Sunday, June 10, 2012

This and That


Go to web site and you’ll see Kelly Farley’s new book he is launching to help all dads, Grieving Dads: To the Brink and Back. He knows that this holiday coming up, Father’s Day, is very hard for dads who have lost children. He has done much research on this topic going around the country interviewing these dads in all walks of life and getting their feelings and perspective on this topic of losing your child.

When he went to Buffalo, N.Y. one weekend to interview five dads for his book, he had the pleasure of having Fathers Day breakfast with a dad who lost his son in an ATV accident while on vacation. Sitting there with him in the sunshine on his deck telling stories of his experience, stories he said he had never told before, was a powerful experience and captures the reason why he wrote this book.

“I wrote this book to provide insight to grieving dads and the people in their lives as well as to let other grieving dads know they are not alone. There are tens of thousands of us out there that are struggling to tell our stories.”

The website has many stories, blogs and even asks for support to promote the book to those who really need it. On a personal note: to all dads, a very happy Father’s Day.


Chris and Carole Jackson from Florida started a Facebook project called the Colton Name Project in memory of their son, Colton. According to the Jacksons, people have been sending pictures from all over the country and the world with his name spelled out with objects, simply on paper but in front of special locations or monuments and even with some famous people holding up his name. “It has been such a special blessing for us,” they said. “It gives us a reason to get up in the morning.

The Jackson’s are also in the process of starting a foundation in his memory to help local children somehow. It’s still in the works and all they know so far is the name—Colton’s Heart. Colton was an organ donor and a young man received his heart. They are hoping to one day meet this young man and the other three recipients of his organs.


If you have a disabled child in a wheelchair, you may find the blog: an interesting read. Unfortunately, because of copyright laws that the mom has attached to her blog about her son who lived for 20 years, I can not tell you much about him. Suffice to say that this mom has poured out her heart about her son, who had a lot of physical ailments, a lot of operations, but chose to live in spite of all his challenges, smiling courageously through everything he was dealt. I find it hard to believe that these special children can deal with everything thrown at them and come out of it all shining. It warms my heart as I’m sure it will yours.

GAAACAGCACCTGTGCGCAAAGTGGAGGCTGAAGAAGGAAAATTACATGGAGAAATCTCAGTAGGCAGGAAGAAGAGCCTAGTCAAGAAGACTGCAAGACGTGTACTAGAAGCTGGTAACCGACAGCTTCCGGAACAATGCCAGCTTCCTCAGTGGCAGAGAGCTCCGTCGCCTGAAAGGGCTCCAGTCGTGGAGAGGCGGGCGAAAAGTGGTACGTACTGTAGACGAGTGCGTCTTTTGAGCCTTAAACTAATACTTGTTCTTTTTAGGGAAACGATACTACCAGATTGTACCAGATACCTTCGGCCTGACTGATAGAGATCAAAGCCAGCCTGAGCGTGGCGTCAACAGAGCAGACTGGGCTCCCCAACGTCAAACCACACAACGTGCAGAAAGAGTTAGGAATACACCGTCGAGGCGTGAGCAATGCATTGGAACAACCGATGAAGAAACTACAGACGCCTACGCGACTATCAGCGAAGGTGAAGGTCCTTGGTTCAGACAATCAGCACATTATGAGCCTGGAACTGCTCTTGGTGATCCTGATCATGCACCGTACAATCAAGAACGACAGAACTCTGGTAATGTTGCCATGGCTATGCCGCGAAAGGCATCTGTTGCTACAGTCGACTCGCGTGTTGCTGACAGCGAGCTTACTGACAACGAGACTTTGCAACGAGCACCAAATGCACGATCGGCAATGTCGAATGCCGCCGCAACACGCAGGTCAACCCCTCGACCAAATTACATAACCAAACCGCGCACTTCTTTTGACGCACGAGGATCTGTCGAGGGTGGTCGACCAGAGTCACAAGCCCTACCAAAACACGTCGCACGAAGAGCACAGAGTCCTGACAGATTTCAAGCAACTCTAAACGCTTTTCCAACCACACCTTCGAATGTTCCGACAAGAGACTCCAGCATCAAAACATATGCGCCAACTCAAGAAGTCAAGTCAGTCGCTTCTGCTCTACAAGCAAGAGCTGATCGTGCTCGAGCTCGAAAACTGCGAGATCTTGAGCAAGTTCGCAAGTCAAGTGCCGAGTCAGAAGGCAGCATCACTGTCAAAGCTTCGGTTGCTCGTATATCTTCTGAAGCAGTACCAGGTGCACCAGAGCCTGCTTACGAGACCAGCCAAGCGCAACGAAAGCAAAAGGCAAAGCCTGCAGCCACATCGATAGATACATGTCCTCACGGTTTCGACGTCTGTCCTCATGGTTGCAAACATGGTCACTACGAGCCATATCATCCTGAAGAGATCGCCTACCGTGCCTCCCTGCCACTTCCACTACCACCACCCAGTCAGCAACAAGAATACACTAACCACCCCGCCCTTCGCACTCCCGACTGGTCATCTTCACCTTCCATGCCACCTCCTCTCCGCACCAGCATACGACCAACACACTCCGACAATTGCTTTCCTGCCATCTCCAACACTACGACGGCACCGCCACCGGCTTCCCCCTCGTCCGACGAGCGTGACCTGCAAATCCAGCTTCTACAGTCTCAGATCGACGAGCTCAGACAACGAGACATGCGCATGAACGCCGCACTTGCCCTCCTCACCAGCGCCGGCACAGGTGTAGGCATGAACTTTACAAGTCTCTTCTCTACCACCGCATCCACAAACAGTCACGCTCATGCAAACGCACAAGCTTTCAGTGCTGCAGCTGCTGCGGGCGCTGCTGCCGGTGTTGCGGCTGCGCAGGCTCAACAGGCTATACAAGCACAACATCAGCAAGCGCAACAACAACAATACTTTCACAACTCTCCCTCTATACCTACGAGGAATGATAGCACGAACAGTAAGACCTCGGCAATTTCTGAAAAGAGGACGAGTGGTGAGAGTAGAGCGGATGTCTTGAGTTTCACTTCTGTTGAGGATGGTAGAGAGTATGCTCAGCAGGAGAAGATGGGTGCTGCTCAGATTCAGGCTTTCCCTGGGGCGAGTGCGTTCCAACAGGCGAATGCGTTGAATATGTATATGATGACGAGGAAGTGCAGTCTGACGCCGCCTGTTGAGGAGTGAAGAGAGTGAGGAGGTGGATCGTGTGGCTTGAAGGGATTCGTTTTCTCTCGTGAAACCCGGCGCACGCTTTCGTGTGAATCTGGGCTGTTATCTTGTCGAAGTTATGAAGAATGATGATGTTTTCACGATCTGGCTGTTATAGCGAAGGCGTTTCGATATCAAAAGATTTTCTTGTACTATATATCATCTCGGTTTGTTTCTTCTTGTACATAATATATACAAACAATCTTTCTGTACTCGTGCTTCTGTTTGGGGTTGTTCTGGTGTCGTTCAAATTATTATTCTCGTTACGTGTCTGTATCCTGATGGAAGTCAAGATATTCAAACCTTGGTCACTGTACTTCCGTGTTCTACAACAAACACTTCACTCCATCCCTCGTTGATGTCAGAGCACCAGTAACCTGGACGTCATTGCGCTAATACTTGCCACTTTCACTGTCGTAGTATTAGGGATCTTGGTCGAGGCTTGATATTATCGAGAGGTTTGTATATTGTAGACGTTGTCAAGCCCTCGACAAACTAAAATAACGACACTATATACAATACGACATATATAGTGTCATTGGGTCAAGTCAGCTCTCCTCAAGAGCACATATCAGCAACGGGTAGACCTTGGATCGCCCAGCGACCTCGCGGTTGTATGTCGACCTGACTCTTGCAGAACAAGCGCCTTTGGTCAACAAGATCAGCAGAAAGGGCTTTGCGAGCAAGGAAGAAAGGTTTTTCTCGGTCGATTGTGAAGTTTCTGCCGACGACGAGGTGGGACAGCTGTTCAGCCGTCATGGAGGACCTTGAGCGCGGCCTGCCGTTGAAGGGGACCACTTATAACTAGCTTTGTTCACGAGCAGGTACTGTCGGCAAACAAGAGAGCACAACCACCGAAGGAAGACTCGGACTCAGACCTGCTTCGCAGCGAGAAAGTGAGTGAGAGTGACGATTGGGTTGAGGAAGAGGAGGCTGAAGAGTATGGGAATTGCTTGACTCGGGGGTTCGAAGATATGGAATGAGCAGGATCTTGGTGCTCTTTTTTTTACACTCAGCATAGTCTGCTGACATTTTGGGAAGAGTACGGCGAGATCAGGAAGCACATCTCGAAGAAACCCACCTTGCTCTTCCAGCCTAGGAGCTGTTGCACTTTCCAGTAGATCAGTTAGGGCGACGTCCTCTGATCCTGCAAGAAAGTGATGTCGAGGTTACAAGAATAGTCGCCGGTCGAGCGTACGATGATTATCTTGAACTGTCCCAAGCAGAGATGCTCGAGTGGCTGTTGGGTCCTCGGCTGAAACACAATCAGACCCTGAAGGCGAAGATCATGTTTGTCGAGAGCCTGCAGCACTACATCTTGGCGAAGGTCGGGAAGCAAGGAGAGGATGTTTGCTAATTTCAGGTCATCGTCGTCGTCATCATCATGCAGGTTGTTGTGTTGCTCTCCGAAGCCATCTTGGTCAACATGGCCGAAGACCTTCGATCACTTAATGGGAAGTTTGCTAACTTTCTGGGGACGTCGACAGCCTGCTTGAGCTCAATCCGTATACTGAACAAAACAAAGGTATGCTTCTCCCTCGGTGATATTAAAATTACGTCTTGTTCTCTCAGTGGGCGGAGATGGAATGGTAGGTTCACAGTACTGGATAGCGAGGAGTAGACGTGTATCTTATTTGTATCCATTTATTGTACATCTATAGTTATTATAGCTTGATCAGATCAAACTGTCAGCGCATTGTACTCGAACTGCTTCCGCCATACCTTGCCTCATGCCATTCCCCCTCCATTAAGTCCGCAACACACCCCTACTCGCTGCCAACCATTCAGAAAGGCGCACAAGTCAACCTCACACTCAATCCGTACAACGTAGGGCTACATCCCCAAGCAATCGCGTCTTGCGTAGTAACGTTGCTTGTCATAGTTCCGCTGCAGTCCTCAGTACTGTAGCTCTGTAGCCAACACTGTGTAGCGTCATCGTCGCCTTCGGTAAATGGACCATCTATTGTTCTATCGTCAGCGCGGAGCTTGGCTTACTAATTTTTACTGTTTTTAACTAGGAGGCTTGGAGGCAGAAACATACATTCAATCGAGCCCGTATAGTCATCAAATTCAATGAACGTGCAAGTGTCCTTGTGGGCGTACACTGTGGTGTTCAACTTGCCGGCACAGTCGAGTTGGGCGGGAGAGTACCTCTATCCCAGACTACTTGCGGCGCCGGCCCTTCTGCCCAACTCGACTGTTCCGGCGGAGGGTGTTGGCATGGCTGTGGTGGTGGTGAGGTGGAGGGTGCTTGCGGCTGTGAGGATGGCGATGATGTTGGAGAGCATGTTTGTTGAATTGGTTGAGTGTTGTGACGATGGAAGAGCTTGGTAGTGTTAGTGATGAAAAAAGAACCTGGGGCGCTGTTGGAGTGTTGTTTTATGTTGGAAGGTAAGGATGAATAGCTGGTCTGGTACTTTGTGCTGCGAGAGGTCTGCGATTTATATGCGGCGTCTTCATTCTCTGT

If you have young children at home who have lost a sibling, you may find that if they are preschool, they will probably not understand that death is final. They will think that they will see that person again. They may also falsely think it was their fault that the person died. Parents need to reassure the child that is not the case. As they grow and go to school, the child will gain a more mature understanding of death and begin to realize that death is final and people do not come back to life. They could also have scary beliefs about death, like believing in the “boogey man” who comes for the person. They will probably ask a lot of questions and may reject old friends and seek those who have experienced a similar loss. As a teen, they have a full adult understanding of death even though they may withdraw, become sad or lose interest in activities and hide their true feelings. Parents should try to be patient and understand all these feelings.

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